Every time I visit Australia, the inhabitants proudly tell me how every living thing on the continent wants to kill me in horrible, awful ways. Now that I’ve visited Iceland, I can just laugh at them and tell them I’ve visited a place where the earth rises up and tries to kill you in horrible, awful ways. Here’s the first Icelandic word I’ve learned.
I spent all day yesterday touring the fantastic fabulous blasted landscape of Iceland. It’s beautiful stuff, but also stark and a little intimidating. Every place we visited seem to have a big “HÆTTA!” sign on it, and then you’d get closer and discover an abrupt cliff dropping off into the sea, or a bubbling mudpot reeking of sulfur, or clouds of steam (also reeking of sulfur) pouring out of the ground. No active volcanoes so far, but the residents all laugh and tell you there could be an eruption any time.
Another weird thing is that often the official signage on some dramatic deadly natural wonder will matter-of-factly inform you that this phenomenon can kill you, and by the way, it’s also haunted by a malevolent ghost who will kill you. I think they’re trying to make very sure that you won’t try to dip a toe in the superheated jet of poisonous gas squirting out of the ground, or something.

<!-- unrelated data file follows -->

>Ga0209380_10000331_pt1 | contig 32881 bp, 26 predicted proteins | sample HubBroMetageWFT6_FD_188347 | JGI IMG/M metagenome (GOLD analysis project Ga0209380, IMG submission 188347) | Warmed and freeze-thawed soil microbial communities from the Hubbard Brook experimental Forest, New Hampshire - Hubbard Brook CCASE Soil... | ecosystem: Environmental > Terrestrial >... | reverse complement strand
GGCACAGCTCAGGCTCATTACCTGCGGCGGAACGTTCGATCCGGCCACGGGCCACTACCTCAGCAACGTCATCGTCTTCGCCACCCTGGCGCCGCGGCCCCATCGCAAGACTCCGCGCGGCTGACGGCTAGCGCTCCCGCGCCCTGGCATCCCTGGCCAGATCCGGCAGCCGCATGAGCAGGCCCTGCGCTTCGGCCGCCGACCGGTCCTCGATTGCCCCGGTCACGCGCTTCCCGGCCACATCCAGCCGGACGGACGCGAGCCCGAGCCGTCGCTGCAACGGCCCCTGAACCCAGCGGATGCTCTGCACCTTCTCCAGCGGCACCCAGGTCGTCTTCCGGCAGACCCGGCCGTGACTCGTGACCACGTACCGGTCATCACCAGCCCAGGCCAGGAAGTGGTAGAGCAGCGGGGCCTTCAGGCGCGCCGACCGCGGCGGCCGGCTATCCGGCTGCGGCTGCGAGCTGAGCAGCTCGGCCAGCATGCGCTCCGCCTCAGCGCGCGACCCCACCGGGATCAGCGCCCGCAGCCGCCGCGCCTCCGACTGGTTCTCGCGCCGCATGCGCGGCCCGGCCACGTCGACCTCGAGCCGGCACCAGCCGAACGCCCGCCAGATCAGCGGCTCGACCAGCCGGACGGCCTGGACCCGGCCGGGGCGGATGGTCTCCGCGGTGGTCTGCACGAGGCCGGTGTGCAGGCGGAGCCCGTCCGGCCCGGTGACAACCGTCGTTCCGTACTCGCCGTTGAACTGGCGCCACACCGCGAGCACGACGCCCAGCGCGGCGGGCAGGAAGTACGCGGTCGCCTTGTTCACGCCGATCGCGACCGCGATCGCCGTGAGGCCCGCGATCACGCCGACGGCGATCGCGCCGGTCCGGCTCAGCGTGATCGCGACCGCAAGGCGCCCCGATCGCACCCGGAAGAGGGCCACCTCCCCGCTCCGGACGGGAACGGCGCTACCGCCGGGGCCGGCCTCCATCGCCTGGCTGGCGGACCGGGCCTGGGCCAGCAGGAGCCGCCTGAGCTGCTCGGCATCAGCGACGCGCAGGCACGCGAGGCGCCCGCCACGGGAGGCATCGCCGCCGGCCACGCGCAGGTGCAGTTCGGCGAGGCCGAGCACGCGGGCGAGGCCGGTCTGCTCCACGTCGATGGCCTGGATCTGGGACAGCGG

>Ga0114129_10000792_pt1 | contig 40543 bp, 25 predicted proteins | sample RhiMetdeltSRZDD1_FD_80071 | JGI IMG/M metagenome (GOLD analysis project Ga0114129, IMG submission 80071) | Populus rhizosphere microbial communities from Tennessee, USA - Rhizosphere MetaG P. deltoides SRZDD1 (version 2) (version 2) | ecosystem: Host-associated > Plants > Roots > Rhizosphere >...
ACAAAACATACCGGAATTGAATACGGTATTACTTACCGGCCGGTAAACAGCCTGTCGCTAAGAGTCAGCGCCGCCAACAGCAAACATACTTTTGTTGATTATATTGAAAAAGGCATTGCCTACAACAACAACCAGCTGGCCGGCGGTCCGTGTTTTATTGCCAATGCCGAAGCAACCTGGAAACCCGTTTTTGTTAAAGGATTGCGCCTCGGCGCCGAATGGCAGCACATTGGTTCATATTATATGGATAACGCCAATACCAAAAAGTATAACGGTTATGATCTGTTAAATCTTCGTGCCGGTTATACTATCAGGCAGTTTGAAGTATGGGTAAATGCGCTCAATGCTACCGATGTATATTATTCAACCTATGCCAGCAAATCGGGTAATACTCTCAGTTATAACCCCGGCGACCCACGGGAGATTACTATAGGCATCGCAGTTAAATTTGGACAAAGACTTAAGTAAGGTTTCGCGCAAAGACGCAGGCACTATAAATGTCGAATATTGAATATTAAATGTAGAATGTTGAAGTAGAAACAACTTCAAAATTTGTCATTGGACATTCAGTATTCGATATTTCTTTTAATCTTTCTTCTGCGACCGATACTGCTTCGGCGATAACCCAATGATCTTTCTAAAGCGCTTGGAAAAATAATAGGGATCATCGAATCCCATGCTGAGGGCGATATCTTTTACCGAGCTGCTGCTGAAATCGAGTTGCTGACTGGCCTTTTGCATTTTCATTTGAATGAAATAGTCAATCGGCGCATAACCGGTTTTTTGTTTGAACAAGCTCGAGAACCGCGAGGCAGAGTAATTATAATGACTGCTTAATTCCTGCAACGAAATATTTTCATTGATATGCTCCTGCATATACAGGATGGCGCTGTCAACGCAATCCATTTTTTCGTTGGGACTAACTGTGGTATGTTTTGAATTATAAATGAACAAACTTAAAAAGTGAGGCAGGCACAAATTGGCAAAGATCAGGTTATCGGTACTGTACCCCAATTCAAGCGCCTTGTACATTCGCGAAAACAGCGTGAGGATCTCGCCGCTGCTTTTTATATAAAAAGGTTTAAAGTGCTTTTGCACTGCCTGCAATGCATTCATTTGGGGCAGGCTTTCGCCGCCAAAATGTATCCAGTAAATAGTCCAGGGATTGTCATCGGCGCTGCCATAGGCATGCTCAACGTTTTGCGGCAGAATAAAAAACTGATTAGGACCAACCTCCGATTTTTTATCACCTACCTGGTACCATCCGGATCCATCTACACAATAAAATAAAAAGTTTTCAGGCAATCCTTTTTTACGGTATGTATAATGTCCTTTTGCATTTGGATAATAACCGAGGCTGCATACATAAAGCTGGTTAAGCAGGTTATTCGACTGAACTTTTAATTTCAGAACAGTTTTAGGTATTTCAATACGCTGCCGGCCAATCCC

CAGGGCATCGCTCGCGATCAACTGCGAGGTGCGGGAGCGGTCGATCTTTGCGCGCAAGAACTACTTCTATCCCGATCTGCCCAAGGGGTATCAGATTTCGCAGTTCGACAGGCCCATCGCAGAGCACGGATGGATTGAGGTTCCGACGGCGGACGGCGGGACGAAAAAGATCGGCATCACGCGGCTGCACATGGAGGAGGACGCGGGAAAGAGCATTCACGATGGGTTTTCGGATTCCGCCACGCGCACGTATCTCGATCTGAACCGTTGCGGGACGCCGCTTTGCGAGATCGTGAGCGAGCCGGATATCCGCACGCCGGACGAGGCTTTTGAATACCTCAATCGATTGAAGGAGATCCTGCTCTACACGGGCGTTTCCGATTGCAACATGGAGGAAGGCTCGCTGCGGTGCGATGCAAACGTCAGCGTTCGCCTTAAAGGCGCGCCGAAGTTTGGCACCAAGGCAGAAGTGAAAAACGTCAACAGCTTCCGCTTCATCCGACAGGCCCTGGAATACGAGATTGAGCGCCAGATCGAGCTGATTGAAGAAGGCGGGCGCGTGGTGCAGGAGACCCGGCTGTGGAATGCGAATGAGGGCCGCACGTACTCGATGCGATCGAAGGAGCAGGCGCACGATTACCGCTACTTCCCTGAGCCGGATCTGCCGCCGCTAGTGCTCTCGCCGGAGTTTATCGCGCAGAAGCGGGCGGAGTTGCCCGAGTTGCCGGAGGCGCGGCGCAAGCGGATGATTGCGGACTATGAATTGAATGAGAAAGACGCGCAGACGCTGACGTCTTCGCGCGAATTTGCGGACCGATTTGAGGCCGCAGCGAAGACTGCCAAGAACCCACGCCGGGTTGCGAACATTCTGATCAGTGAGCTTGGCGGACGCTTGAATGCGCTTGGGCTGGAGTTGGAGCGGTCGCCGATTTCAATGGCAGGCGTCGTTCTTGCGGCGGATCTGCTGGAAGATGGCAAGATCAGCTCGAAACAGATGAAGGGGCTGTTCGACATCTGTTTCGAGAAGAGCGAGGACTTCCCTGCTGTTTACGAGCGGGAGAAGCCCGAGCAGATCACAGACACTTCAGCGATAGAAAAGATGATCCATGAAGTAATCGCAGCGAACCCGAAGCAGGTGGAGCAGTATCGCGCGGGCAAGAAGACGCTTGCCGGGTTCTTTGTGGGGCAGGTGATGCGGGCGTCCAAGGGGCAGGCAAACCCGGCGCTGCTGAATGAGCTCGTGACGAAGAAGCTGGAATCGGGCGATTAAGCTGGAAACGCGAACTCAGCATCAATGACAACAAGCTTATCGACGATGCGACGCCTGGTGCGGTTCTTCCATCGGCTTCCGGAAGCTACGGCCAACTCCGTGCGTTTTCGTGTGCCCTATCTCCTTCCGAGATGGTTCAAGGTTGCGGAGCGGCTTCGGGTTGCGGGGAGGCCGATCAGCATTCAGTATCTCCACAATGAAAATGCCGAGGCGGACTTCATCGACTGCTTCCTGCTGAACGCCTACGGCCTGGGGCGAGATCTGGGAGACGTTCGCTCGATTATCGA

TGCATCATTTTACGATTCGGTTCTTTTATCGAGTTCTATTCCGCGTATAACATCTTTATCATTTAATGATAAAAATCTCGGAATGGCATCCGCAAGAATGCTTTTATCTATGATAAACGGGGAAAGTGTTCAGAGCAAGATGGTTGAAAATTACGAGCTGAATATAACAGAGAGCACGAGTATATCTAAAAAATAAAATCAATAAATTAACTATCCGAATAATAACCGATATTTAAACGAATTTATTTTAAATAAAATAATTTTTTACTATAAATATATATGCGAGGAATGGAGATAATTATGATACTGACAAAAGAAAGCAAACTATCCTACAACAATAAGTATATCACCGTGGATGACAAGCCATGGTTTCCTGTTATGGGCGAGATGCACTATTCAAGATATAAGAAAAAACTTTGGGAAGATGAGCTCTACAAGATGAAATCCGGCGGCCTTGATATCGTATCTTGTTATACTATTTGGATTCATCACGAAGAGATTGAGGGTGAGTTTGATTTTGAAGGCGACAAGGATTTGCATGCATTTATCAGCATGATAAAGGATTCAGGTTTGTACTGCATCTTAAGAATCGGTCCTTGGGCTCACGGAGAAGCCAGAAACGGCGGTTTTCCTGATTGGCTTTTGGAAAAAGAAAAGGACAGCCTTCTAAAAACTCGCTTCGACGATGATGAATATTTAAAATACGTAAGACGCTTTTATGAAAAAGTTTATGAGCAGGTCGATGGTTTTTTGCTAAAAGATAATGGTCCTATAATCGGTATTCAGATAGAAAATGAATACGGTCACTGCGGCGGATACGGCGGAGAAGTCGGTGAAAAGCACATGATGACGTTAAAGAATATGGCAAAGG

Anyway, it’s a lovely place, just not very cuddly.
The people are wonderful, though, so I’ll probably survive my week here. Also, they can take advantage of the natural phenomena in useful way. I also spent yesterday at the Blue Lagoon, a spa with geothermally heated pools and saunas. It was delightful.
It was so good I’m going to have to insist in my speaking contracts from now on that they include a day in a spa before I lecture. A day in a spa in Iceland. I think my next speaking engagement is in August, in St Paul, Minnesota. Boy, are they going to be surprised when I tell them I’m going to have to get there by way of Reykjavik.
I’m speaking at the university here tonight, and then I’m off on a two-day trip to look at more deadly beauty.